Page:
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Rumours have been bounded about the future of Redbull racings engine supplier Renault as to whether or not they will continue in the sport at the end of the current campaign.
Since the switch to the current V6 Hybrid power units, Renault have failed to deliver a competitive power unit to rival that of the current champions Mercedes. This failure has lead to an all out war of words between both parties.
Following months of discussion about as to their plans in F1, it had been looking increasingly likely that Renault would edge towards buying its own outfit. Torro Rosso was mentioned as a possible option, but many believe Lotus to be the preferred choice.
Renault ambassador Alain Prost has however reiterated that the French manufacturer could still pull out of Formula one:
“Today, everything remains possible, For sure, we’re looking at all the solutions… although there are probably just two! Or three, if you consider leaving as an option.“
“But I don’t think it’s in Renault’s genes and interest [to leave]… There still is a history, a tradition. History is very important to Renault in motorsport, and it has always been a very innovative company. That’s the assessment of the situation, now they have to look at the best options in the coming weeks.”
If this were to happen, Formula one stands to lose one of the sport’s most successful and long standing engine manufacturer. Renault have participated in all but 5 seasons of F1 dating back to 1977.
But there maybe an olive branch for the embattled manufacturer as there are plans to change their status from an engine manufacturer to that of a ‘historic team’, should they decide to once again become a full works team. Ferrari are currently the only historic team within the sport. It has participated in every season of the Formula 1 world championship since its 1950.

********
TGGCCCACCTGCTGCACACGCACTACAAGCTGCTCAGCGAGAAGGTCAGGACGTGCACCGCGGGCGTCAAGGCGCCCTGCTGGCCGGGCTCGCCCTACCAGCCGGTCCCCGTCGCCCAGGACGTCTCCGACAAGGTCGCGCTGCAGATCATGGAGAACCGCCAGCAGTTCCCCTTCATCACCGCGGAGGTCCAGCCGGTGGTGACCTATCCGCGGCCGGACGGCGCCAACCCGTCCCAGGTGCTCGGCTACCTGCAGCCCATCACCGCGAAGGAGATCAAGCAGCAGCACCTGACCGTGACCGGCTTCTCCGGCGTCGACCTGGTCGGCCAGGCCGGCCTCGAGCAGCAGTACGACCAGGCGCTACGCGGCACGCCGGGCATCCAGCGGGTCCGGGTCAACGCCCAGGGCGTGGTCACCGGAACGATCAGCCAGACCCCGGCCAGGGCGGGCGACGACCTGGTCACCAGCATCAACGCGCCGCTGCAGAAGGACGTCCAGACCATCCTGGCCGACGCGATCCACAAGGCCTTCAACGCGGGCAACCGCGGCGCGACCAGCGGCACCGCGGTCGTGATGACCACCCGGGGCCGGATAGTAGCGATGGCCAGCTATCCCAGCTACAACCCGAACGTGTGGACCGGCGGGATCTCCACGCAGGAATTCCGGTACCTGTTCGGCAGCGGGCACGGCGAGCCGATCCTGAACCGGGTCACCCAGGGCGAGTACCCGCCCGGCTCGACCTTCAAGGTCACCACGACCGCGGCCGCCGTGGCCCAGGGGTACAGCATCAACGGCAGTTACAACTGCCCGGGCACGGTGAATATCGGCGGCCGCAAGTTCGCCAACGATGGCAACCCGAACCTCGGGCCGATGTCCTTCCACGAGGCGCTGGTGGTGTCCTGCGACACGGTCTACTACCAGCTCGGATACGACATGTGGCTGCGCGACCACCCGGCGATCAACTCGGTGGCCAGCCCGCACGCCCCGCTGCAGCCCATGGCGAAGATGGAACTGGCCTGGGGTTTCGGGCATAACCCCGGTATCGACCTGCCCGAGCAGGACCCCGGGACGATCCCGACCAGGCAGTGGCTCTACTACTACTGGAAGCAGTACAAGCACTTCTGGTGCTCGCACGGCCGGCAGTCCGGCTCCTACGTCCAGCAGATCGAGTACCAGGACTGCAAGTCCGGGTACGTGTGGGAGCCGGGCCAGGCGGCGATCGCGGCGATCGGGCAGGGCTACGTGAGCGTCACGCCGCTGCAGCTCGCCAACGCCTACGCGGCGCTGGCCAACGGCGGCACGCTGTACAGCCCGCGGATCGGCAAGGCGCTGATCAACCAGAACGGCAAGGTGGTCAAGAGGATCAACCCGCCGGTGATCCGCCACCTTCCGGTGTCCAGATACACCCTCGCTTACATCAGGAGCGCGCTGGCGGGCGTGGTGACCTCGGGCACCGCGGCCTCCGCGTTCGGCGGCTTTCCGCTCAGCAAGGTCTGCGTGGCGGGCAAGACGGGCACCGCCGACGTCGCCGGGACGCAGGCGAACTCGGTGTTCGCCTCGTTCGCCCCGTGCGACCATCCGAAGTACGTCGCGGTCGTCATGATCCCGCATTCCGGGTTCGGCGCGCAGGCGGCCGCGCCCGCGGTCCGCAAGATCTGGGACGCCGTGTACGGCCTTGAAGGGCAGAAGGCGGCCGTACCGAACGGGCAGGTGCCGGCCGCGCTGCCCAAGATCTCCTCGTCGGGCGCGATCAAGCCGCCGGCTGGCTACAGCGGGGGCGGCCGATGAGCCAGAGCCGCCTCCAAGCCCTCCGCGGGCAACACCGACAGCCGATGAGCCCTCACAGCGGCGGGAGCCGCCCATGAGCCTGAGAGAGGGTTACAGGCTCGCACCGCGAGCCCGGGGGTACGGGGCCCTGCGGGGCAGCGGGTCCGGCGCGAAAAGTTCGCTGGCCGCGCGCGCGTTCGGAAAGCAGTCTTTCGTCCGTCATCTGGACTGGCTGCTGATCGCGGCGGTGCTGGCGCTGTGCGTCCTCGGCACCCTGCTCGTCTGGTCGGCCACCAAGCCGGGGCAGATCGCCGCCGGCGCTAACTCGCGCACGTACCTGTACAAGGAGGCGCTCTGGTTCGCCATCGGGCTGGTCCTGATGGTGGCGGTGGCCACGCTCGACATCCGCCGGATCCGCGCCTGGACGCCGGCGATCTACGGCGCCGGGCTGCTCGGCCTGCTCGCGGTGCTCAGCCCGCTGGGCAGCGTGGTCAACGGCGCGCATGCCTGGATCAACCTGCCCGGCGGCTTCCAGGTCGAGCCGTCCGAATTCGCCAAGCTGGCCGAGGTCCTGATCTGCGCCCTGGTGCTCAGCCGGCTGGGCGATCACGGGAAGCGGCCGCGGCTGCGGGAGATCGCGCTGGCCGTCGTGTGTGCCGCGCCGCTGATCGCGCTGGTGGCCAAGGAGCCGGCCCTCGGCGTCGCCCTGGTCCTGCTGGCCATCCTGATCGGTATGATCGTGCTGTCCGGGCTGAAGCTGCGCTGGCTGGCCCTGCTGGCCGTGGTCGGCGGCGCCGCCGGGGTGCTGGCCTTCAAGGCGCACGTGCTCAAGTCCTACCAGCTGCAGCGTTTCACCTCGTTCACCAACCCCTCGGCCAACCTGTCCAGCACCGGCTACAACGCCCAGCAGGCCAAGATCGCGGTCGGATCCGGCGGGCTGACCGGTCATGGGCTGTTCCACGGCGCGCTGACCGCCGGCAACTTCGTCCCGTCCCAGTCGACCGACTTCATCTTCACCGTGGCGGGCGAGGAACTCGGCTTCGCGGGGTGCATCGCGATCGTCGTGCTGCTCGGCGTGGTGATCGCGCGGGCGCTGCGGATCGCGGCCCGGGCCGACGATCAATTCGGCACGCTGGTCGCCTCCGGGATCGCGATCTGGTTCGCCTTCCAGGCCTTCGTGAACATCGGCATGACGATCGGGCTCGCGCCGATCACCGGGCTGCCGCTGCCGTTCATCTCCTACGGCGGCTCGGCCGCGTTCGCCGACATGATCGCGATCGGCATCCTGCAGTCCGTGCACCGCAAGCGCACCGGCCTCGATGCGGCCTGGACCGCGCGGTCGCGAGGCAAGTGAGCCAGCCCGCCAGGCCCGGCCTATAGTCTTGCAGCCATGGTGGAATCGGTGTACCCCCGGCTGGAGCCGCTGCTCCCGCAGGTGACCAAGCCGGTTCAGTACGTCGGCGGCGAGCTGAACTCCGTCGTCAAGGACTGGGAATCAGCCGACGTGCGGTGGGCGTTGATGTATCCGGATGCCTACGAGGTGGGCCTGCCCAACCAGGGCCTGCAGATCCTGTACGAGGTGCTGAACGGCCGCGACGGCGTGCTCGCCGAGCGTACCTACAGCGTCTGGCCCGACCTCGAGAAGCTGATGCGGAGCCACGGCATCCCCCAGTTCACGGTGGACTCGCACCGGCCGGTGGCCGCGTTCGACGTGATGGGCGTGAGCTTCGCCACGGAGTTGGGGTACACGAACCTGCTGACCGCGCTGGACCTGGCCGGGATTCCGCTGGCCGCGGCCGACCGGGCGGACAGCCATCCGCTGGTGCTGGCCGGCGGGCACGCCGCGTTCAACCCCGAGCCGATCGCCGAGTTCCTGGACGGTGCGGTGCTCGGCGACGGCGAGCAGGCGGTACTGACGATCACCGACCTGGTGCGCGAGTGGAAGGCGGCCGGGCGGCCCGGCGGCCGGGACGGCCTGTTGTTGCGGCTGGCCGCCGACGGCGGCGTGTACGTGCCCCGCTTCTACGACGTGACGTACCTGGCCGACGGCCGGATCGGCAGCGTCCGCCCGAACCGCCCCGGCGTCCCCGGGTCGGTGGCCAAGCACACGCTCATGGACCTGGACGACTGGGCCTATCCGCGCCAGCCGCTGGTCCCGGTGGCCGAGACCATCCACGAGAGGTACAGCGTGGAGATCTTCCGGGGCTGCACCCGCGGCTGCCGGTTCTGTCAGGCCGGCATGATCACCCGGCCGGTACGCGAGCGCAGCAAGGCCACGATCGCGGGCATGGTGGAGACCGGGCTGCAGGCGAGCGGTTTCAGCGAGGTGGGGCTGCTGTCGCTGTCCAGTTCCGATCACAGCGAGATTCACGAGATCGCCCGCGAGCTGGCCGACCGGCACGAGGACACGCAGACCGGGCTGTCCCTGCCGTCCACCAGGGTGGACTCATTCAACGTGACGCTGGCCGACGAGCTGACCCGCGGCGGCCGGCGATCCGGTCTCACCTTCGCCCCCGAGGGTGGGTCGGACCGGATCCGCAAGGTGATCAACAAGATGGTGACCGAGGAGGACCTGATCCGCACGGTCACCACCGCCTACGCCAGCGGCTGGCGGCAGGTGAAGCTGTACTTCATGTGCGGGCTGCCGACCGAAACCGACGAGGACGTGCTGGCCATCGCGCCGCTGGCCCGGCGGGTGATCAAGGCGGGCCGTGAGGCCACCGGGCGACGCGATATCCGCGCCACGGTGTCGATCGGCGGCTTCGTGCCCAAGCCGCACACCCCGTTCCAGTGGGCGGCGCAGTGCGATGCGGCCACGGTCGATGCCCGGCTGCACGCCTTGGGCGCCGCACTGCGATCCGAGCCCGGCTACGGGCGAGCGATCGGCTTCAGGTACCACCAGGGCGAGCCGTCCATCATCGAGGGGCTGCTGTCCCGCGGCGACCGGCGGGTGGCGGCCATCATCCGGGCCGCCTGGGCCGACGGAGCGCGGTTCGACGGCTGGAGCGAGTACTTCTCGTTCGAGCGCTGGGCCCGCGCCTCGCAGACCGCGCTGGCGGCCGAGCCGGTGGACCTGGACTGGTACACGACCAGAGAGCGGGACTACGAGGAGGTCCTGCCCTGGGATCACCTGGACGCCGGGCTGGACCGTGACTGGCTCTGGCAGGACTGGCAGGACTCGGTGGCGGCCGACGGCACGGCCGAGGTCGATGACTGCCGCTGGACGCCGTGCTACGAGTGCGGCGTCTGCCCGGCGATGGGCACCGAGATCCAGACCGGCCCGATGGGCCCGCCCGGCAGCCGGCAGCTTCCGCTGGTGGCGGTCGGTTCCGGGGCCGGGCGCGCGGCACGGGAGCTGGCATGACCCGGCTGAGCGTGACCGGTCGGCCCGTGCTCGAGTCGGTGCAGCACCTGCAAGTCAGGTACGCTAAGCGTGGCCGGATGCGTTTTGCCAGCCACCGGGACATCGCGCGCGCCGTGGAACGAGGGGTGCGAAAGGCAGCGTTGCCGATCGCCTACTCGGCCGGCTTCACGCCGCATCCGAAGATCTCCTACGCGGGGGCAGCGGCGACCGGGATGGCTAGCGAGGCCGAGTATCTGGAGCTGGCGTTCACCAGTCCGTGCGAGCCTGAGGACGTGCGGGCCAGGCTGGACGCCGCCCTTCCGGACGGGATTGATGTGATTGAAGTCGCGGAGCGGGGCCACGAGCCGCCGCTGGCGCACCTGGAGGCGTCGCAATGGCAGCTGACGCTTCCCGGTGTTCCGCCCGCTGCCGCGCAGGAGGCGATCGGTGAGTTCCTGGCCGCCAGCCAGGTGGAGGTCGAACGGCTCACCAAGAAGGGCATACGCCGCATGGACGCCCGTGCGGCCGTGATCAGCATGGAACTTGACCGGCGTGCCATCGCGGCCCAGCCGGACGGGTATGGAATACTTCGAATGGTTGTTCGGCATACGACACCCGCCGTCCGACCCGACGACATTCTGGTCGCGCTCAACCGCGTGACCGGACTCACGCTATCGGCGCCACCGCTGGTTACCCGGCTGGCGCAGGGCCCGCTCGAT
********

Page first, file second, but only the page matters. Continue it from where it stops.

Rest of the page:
This change in status brings with it significant financial incentives. If the proposed plans to purchase Lotus were to go ahead, this would see them join the other top five teams, Mercedes, Redbull, Ferrari, McLaren and Williams in receiving additional payments from Bernie Ecclestone’s FOM company, which distributes 65% of the revenues to the qualifying teams. 15% of that goes to the top 5 manufacturers in the form of premium payments for committing to stay within the sport until 2020 when the current concord agreement expires.
Bernie Ecclestone was recently asked whether or not the French manufacturer would be considered a historic team, he replied:
“Yes. If they take over Lotus and do exactly what Mercedes and Red Bull did, that would be it, so yeah, sure.
“They [Renault] have talked about perhaps taking over Lotus, so there is a way in for them, and we’d love to have them on board.”
Renault F1 managing director Cyril Abiteboul has welcomed this news, though with a bit of skepticism:
“We know the sport well enough – we’ve been a part of it for 38 years – that without proper funding in place there is no story, no performance.
“One thing we need to be mindful of, and is part of the evaluation we are doing – which is a constant evaluation – is to make sure there is sufficient financial resources in place to satisfy the expectations at the top level.
“We have absolutely no intention of participating, like we are doing now, of making up the numbers on the grid. Given the legacy we have in the sport, any project of Renault in Formula 1, would have to be a top-performing one.”
“Any financial recognition of the value of Renault in Formula 1, not just as an engine supplier but more specifically as a team, is clearly going to assist. It’s not just money which is a crucial element in Formula 1, because there are always other issues to deal with, but certainly money is necessary. So this type of comment from Bernie is obviously a positive one.”
There are however still obstacles in the way of any such move, as a unanimous vote from all the teams will be required, which also includes both Redbull and Torro Rosso who receives their engines from Renault. Should this be achieved, Redbull and Torro Rosso could find themselves without an engine supplier and could possibly block any such move if they were not able to attract a new supplier before then.
Ecclestone, however, has suggested otherwise: “If they [Renault] do what they have to do to be in line with those people I don’t think we would need anybody to agree. I think we could deal with it easily enough.“